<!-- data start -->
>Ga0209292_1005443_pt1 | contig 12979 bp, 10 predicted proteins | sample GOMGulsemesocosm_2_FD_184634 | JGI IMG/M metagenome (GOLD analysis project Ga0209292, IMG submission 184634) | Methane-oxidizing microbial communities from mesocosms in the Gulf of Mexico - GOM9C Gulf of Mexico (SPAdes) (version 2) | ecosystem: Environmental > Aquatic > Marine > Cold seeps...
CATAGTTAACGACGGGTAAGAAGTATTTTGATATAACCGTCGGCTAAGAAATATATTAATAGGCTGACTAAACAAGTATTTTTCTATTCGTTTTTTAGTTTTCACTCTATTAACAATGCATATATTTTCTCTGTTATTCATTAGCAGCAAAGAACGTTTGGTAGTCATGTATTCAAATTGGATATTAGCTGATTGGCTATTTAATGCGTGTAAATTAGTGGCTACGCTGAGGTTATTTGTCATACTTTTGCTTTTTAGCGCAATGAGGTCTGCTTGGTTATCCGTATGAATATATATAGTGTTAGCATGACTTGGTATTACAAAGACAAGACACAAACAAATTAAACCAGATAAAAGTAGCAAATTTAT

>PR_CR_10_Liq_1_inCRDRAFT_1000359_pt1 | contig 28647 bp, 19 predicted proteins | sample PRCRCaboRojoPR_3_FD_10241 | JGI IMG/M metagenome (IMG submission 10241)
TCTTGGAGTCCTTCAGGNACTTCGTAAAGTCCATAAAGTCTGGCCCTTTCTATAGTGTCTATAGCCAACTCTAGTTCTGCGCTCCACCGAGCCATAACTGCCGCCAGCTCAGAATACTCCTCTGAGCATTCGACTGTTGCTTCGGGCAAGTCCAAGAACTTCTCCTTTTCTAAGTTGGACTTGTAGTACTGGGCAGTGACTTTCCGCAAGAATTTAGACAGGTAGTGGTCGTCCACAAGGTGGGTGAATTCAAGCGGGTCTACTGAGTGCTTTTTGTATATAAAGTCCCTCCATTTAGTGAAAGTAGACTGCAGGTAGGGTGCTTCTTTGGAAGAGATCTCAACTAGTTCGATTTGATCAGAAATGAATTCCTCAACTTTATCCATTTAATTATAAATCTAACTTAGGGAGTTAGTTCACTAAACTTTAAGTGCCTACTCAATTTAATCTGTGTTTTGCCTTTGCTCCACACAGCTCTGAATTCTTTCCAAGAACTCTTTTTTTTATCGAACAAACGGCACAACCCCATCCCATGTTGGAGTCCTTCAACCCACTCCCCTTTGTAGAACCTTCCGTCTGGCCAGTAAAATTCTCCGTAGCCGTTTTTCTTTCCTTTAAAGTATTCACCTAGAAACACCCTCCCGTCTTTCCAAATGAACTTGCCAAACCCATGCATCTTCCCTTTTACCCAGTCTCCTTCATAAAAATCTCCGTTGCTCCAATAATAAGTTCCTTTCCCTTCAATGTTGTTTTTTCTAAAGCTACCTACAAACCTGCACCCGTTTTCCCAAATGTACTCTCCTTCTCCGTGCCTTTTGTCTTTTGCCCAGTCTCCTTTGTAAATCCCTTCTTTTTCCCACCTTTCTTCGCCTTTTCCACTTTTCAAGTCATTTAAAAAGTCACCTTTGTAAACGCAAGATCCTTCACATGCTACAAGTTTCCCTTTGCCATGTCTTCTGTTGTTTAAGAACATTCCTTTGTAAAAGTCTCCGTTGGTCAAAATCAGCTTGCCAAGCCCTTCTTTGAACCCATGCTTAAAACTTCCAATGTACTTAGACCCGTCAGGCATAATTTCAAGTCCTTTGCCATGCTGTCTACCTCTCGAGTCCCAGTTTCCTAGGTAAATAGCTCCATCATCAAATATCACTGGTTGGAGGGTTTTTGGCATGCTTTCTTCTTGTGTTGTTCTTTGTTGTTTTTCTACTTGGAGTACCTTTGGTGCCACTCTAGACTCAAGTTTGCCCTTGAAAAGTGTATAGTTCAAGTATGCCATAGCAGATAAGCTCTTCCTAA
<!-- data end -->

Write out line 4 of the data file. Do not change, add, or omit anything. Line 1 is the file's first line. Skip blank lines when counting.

TCTTGGAGTCCTTCAGGNACTTCGTAAAGTCCATAAAGTCTGGCCCTTTCTATAGTGTCTATAGCCAACTCTAGTTCTGCGCTCCACCGAGCCATAACTGCCGCCAGCTCAGAATACTCCTCTGAGCATTCGACTGTTGCTTCGGGCAAGTCCAAGAACTTCTCCTTTTCTAAGTTGGACTTGTAGTACTGGGCAGTGACTTTCCGCAAGAATTTAGACAGGTAGTGGTCGTCCACAAGGTGGGTGAATTCAAGCGGGTCTACTGAGTGCTTTTTGTATATAAAGTCCCTCCATTTAGTGAAAGTAGACTGCAGGTAGGGTGCTTCTTTGGAAGAGATCTCAACTAGTTCGATTTGATCAGAAATGAATTCCTCAACTTTATCCATTTAATTATAAATCTAACTTAGGGAGTTAGTTCACTAAACTTTAAGTGCCTACTCAATTTAATCTGTGTTTTGCCTTTGCTCCACACAGCTCTGAATTCTTTCCAAGAACTCTTTTTTTTATCGAACAAACGGCACAACCCCATCCCATGTTGGAGTCCTTCAACCCACTCCCCTTTGTAGAACCTTCCGTCTGGCCAGTAAAATTCTCCGTAGCCGTTTTTCTTTCCTTTAAAGTATTCACCTAGAAACACCCTCCCGTCTTTCCAAATGAACTTGCCAAACCCATGCATCTTCCCTTTTACCCAGTCTCCTTCATAAAAATCTCCGTTGCTCCAATAATAAGTTCCTTTCCCTTCAATGTTGTTTTTTCTAAAGCTACCTACAAACCTGCACCCGTTTTCCCAAATGTACTCTCCTTCTCCGTGCCTTTTGTCTTTTGCCCAGTCTCCTTTGTAAATCCCTTCTTTTTCCCACCTTTCTTCGCCTTTTCCACTTTTCAAGTCATTTAAAAAGTCACCTTTGTAAACGCAAGATCCTTCACATGCTACAAGTTTCCCTTTGCCATGTCTTCTGTTGTTTAAGAACATTCCTTTGTAAAAGTCTCCGTTGGTCAAAATCAGCTTGCCAAGCCCTTCTTTGAACCCATGCTTAAAACTTCCAATGTACTTAGACCCGTCAGGCATAATTTCAAGTCCTTTGCCATGCTGTCTACCTCTCGAGTCCCAGTTTCCTAGGTAAATAGCTCCATCATCAAATATCACTGGTTGGAGGGTTTTTGGCATGCTTTCTTCTTGTGTTGTTCTTTGTTGTTTTTCTACTTGGAGTACCTTTGGTGCCACTCTAGACTCAAGTTTGCCCTTGAAAAGTGTATAGTTCAAGTATGCCATAGCAGATAAGCTCTTCCTAA